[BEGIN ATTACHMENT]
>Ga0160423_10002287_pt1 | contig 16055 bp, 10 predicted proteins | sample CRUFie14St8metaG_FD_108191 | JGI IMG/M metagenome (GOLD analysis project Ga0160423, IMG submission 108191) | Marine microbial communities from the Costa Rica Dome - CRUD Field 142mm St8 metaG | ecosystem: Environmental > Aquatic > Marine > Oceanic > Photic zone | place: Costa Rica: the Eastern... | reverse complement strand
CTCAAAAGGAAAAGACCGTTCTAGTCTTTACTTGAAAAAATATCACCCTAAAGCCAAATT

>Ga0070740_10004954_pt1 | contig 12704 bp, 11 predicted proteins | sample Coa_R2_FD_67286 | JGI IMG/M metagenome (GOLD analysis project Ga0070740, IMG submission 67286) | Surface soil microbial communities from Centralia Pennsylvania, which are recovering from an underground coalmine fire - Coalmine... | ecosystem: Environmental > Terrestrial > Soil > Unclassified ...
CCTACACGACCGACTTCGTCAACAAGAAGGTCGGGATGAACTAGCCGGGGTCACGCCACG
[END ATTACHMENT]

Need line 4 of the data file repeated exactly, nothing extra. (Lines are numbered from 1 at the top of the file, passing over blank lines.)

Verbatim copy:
CCTACACGACCGACTTCGTCAACAAGAAGGTCGGGATGAACTAGCCGGGGTCACGCCACG